TC72

TC57

TC77

 

 

Developing Enterprise AR applications with Zebra Mobile Computers

If you are creating an enterprise application with AR functionality integrated into Android in workflow applications, you should choose the Android frameworks.  

Once you set up your development environment and work through the sample apps, you will be ready to tackle extending to your enterprise use cases.

Persistence is critical to a successful Enterprise AR app

In contrast to consumer applications (games, novelty and measure apps, for example), you will have to address the following challenges to provide a great user experience in Enterprise applications:

  • The AR scene model needs to persist across: sessions, time, users, devices and even reproduce in a totally different location!   Most of the consumer applications of the AR frameworks are transient sessions.  Once you put the device in your pocket you may not be able consistently recover the state of the augmented reality you had before.  This is not an issue when you are trying out virtual furniture in your living room, but enterprise use cases require persistence as we will see below.
  • It is critical to make your AR solutions robust within the workflow constraints of the Enterprise user.  The enterprise associate needs to be able seamlessly execute the function on demand, switch contexts and later return to the function without even being aware of the “AR” limitations underlying the app (like getting “lost” when the camera loses track).

Scene Model Persistence

The virtual models in the framework are represented as Node objects which contain the local and world pose of the object, as well as the “renderable” to be attached to the node derived from a 3D or 2D (view).  Each node has a parent (either the scene itself or another node).  The local pose is relative to the parent.  You can anchor a node to a plane (horizontal or vertical), a feature point, or just scene itself depending on your use case.

As we noted earlier, the “pose” of a node in an AR session is relative to a world coordinate system unique to that session (as long AR is “tracking”).  When you create a new session (or lose track and not recover), this world coordinate system will have changed, and the node pose needs to be remapped from the old to the new coordinate system.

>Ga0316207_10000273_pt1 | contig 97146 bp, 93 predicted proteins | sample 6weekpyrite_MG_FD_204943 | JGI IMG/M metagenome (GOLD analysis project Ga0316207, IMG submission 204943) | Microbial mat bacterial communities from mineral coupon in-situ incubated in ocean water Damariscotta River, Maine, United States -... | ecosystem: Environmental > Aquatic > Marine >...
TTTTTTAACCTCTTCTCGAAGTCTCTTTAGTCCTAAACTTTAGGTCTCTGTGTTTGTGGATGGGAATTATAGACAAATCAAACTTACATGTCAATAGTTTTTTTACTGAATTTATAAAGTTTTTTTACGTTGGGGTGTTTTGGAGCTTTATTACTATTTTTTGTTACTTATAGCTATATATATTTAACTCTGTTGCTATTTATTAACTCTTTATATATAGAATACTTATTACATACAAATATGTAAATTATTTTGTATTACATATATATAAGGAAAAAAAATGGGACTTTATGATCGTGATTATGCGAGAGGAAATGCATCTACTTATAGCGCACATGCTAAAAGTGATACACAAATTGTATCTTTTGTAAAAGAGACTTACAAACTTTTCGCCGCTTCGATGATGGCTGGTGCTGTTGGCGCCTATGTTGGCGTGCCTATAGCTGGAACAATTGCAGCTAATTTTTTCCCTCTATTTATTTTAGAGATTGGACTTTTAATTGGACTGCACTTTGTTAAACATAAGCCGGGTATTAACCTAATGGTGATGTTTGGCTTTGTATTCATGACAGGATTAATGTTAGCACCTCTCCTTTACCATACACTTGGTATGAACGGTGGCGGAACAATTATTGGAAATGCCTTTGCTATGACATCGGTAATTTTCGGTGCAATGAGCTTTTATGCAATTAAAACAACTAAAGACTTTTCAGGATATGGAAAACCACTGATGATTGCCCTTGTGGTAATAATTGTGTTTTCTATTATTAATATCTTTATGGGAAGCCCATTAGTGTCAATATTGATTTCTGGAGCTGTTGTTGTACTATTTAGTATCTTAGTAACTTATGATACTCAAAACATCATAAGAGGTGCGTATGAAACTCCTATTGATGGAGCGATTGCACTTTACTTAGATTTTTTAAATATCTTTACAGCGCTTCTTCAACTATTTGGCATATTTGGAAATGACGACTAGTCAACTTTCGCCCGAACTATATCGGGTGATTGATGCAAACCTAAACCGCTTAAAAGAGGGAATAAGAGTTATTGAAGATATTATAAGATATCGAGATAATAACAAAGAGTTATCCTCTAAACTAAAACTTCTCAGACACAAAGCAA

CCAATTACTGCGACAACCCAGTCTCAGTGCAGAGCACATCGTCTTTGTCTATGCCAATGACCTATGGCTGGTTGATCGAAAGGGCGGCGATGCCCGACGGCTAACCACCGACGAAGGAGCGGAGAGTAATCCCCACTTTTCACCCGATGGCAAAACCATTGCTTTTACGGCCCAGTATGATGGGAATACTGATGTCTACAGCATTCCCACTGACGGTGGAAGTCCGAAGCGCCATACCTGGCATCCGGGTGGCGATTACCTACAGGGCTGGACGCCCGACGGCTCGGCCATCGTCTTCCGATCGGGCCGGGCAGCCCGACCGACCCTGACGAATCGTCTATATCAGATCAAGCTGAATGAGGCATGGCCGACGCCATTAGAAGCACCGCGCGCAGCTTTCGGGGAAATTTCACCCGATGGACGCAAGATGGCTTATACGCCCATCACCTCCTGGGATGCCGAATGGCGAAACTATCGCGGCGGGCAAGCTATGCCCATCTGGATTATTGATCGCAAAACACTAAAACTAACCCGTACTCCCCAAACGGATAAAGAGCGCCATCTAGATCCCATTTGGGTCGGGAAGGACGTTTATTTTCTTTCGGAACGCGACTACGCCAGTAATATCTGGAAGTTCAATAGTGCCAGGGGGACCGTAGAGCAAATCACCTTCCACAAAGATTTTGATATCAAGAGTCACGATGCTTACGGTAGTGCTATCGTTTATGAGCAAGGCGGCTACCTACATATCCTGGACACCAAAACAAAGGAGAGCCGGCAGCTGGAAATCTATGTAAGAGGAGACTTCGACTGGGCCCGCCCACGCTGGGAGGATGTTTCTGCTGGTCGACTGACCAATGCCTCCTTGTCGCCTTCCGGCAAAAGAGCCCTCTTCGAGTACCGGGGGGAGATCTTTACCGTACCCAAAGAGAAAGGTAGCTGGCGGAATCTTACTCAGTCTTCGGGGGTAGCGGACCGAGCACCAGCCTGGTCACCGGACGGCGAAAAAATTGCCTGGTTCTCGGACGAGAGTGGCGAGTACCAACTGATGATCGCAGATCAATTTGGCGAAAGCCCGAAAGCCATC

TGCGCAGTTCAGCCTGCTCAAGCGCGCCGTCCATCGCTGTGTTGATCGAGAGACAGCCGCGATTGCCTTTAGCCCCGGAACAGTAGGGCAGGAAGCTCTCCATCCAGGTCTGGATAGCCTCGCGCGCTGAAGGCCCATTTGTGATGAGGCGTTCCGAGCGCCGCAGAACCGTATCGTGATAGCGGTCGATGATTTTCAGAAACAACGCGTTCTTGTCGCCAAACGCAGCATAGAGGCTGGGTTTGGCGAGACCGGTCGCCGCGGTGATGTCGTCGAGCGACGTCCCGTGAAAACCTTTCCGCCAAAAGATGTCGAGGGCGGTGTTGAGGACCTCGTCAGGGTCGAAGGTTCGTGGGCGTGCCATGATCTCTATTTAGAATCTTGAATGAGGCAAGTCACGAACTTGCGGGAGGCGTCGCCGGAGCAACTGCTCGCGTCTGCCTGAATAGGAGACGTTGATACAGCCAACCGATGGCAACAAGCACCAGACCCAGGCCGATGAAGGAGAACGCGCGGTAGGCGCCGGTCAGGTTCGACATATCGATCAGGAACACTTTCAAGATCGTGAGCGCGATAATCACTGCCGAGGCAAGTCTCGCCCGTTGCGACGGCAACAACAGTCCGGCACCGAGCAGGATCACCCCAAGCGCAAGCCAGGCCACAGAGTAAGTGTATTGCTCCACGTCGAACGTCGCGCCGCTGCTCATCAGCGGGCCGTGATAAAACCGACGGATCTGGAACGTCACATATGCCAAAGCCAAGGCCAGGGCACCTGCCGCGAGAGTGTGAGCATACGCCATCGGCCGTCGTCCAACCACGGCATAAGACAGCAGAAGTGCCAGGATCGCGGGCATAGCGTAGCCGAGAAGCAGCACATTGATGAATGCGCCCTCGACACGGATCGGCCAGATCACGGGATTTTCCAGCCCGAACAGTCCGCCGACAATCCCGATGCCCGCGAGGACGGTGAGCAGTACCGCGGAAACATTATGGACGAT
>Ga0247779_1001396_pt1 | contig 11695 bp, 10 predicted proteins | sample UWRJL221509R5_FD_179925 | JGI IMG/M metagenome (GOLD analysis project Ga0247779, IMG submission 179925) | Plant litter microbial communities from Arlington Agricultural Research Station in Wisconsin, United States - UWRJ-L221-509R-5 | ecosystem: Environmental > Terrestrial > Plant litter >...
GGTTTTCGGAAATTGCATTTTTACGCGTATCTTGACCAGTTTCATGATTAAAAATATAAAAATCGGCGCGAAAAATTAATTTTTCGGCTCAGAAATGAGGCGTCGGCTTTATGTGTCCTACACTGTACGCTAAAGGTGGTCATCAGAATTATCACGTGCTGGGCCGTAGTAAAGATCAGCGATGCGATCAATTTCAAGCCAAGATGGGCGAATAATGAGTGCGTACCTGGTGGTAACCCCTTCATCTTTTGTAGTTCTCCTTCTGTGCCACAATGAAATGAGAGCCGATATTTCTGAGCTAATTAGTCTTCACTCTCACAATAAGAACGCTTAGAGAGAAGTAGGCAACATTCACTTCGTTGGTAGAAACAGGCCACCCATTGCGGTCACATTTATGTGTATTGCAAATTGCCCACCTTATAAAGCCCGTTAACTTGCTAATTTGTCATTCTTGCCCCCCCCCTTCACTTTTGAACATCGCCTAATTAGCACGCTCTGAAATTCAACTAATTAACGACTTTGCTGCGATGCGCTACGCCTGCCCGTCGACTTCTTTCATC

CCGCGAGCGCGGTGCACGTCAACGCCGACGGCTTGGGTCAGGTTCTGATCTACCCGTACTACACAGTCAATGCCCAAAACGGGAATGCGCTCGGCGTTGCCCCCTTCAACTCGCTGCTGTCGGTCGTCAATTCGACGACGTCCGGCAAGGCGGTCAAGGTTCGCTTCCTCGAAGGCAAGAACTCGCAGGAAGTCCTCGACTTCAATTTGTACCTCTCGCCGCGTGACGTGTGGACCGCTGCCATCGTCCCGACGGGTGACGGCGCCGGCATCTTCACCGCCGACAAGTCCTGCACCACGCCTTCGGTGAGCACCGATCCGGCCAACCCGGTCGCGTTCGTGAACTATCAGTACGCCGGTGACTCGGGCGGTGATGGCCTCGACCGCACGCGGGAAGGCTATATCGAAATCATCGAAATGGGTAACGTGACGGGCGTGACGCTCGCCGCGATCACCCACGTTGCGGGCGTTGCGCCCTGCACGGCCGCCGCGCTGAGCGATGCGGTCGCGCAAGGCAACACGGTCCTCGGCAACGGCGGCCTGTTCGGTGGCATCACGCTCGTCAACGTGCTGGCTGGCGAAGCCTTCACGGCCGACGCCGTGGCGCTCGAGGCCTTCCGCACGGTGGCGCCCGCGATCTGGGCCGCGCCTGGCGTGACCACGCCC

One method to create persistence is to create the virtual models in a hierarchical tree structure at the root of which is a “Persistent Node”.  When you build the scene, attach the scene model nodes to this Persistent Node as local poses relative to the Persistent Node (simply setting the Persistent Node as the node parent and then setting its global pose in the current scene accomplishes this).

The next step is to persist the Node objects (the local pose, world pose, attached renderables, etc) into a serializable object which can be stored and retrieved locally (shared preference, SQLite, sd card etc) or cloud (Firebase storage, AWS, on prem storage, etc).  The Node class is itself not serializable (since it is a closed class) but it is straightforward to deconstruct and reconstruct into serializable properties.  I found it useful to extend the Node class (along with attributes necessary to characterize the specific renderable constructs I needed) and create functions to create the persistent attributes from the Node properties and vice versa) in the extended class.  So, you will always have a persistable state of a Node available.

Geo Registration

When you are trying restart the AR session and restore the persisted state of the virtual objects, you must locate the current pose of the “Persistent Node” you linked the entire virtual scene to above in the previous session.  If you can do this, then you can place all the other nodes automatically since as children of this node, they will be correctly placed in the scene.

This represents the core challenge you will face in developing a successful enterprise AR experience.  You will have to simultaneously navigate the following constraints:

  1. User friendliness:  you need to make the reacquisition process as seamless as possible.  Place yourself in your user’s shoes.  Integrate this into their workflow.  Not requiring any more motions or actions than what they are already used to is a winner.
  2. Infrastructure dependencies:  Some environments will allow adding enablers to simplify the AR registration (large QR codes – see below) while others are extremely restrictive.